The longer people who are able to work from home do so, the more it becomes likely they will continue to work from home at least some of the time post-COVID. A Gallup report on creating successful work-from-home plans for team members recommends managers evaluate the following criteria for each person on their team:
1. Readiness and comfort – Is this person comfortable with the protocols and precautions that the organization is implementing? What are the individual’s health and safety concerns — for themselves and their family members?
2. Life circumstances – What personal demands is this person experiencing regarding childcare, elder care or responsibilities for tending to sick family members? What type of transportation is required for the person to return to the work site, and is that type available? Does the person have a well-defined space at home that is suitable for productive, engaging long-term remote work?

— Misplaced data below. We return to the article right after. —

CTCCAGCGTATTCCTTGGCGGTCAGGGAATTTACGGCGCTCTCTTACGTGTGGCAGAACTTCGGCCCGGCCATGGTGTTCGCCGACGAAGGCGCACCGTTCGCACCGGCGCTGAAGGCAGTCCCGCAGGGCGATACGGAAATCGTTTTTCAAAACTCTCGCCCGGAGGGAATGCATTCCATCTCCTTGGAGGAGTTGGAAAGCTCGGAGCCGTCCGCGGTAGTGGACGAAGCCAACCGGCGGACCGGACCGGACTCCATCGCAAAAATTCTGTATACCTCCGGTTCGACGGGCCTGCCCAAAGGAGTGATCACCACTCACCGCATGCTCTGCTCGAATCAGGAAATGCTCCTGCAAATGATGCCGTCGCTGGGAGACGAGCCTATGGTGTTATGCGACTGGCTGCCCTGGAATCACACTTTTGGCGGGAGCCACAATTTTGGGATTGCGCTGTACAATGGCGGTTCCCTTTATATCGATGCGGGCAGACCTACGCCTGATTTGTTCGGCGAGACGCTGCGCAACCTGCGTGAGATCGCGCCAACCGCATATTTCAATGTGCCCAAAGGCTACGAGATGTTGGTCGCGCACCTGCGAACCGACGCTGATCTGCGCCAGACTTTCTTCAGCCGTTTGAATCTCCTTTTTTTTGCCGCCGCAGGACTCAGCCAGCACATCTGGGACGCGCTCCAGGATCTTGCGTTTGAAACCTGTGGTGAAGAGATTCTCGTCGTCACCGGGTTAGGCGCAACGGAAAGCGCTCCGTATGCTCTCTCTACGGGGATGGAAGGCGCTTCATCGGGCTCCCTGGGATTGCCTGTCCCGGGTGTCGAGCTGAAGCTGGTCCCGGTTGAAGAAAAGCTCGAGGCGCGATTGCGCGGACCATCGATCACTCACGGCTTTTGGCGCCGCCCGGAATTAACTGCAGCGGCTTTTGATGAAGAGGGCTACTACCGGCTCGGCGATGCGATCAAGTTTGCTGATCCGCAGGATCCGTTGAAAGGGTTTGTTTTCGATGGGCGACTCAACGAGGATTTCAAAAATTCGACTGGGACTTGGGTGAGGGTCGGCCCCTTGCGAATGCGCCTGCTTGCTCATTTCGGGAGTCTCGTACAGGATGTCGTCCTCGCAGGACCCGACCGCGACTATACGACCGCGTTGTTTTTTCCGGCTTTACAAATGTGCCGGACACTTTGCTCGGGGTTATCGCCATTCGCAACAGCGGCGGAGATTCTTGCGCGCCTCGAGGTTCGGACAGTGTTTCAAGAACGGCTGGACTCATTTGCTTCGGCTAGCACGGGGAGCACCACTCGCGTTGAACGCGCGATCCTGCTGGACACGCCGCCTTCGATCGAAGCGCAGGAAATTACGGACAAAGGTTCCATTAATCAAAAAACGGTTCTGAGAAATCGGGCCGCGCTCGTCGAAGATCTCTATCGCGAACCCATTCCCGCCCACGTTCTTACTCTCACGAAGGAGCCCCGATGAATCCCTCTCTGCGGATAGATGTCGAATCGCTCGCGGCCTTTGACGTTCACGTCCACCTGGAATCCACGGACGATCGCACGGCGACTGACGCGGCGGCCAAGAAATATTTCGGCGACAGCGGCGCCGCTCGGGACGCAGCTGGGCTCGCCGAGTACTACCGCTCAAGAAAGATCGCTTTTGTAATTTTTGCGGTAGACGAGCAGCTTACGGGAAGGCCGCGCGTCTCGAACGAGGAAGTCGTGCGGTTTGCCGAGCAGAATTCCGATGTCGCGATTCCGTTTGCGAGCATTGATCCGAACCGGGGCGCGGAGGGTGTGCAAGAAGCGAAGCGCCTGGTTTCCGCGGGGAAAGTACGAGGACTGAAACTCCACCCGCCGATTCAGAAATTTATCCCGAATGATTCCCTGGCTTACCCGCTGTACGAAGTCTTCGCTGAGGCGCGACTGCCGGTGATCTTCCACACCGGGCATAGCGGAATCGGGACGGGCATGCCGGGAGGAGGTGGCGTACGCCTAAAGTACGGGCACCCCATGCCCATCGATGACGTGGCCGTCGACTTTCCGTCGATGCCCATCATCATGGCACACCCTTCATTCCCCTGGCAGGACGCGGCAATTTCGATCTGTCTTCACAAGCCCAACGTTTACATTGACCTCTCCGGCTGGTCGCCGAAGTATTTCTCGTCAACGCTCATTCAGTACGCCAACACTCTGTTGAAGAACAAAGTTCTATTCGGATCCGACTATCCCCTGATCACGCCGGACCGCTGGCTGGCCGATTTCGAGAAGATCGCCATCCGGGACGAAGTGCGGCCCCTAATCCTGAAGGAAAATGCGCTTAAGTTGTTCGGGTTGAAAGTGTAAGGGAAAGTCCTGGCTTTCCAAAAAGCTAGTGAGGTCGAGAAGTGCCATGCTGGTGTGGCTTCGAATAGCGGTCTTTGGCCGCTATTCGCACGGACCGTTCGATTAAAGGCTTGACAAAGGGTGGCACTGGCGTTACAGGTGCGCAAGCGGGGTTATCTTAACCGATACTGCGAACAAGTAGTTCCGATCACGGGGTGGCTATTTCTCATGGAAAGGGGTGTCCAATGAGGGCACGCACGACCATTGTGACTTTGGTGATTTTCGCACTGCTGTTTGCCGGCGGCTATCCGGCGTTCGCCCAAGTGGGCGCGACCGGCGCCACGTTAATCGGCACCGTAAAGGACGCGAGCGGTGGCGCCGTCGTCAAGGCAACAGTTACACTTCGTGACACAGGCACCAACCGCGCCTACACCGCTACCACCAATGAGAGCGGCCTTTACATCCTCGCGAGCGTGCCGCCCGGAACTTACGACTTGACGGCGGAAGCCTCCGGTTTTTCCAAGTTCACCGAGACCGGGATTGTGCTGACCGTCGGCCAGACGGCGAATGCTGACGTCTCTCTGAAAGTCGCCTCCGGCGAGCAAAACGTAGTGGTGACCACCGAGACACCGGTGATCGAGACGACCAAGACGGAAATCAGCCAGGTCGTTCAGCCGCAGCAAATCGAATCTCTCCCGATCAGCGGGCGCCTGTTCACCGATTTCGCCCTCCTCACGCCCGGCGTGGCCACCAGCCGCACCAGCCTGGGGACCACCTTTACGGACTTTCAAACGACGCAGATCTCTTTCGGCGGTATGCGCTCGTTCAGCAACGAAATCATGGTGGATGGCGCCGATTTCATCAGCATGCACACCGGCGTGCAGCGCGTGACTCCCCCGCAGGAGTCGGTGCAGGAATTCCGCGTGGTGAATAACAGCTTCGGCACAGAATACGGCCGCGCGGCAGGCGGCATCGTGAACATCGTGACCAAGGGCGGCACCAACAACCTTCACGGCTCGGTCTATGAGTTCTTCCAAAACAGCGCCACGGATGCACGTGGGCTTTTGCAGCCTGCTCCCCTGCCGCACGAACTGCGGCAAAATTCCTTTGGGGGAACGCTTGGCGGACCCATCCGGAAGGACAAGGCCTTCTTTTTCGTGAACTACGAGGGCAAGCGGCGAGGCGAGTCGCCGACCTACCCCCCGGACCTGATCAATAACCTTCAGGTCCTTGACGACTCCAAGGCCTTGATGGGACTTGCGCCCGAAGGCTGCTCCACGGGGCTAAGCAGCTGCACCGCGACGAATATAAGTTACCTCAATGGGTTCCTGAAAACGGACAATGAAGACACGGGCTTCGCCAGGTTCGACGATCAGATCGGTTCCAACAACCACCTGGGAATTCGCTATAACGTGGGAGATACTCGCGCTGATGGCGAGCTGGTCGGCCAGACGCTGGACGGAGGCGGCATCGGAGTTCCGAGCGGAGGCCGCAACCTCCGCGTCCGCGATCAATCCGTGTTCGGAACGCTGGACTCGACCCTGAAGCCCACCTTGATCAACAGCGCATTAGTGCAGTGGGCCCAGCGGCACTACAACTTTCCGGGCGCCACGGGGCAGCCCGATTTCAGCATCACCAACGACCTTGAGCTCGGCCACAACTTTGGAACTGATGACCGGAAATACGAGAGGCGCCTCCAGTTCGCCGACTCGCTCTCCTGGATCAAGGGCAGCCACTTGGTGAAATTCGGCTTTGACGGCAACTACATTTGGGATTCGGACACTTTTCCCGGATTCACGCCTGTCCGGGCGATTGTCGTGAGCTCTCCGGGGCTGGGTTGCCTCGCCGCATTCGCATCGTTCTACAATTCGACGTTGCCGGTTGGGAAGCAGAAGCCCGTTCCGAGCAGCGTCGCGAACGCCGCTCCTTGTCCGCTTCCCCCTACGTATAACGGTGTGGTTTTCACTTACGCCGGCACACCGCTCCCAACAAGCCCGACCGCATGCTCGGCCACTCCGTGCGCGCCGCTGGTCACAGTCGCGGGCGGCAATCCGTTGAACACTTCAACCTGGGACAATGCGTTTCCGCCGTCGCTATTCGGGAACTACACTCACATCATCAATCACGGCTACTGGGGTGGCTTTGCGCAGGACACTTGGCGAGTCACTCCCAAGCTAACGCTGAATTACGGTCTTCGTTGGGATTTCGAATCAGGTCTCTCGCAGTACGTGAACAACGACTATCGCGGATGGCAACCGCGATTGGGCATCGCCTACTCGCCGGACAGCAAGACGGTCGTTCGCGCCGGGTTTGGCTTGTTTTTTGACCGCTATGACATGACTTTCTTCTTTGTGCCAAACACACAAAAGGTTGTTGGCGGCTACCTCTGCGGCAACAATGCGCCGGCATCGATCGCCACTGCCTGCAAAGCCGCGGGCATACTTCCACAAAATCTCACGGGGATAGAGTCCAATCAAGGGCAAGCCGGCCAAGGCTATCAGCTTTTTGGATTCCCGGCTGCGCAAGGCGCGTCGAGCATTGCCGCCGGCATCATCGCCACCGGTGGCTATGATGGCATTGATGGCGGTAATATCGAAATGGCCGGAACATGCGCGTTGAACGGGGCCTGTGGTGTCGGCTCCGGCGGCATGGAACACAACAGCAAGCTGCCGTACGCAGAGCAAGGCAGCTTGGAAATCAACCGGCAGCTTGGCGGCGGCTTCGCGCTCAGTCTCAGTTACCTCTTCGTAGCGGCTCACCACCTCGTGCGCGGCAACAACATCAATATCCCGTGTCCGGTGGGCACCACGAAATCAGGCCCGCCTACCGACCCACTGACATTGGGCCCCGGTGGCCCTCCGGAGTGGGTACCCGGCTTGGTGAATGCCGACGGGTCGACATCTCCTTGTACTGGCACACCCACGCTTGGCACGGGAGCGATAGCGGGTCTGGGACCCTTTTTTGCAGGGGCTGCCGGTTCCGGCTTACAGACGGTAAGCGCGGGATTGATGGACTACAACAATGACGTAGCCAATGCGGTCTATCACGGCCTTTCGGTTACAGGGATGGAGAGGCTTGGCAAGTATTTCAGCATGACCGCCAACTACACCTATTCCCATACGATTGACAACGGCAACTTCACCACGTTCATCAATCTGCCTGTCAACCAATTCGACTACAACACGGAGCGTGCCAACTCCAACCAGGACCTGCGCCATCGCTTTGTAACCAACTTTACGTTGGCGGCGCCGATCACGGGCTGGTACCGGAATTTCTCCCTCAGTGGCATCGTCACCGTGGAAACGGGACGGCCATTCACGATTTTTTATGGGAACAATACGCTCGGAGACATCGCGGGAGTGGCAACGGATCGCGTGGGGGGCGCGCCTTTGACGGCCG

3. Performance – How has this individual performed before and after shifting to at-home work? Tracking and supporting low performers may be more difficult from a distance.
4. Strengths – Even if a role aligns well with remote work, it is important to consider that people have different talents and, therefore, different ways of achieving the same outcome. Some people work remotely with a high degree of success despite minimal interventions. Others may be in the same role, but they perform better with the interactions and structure of on-site work.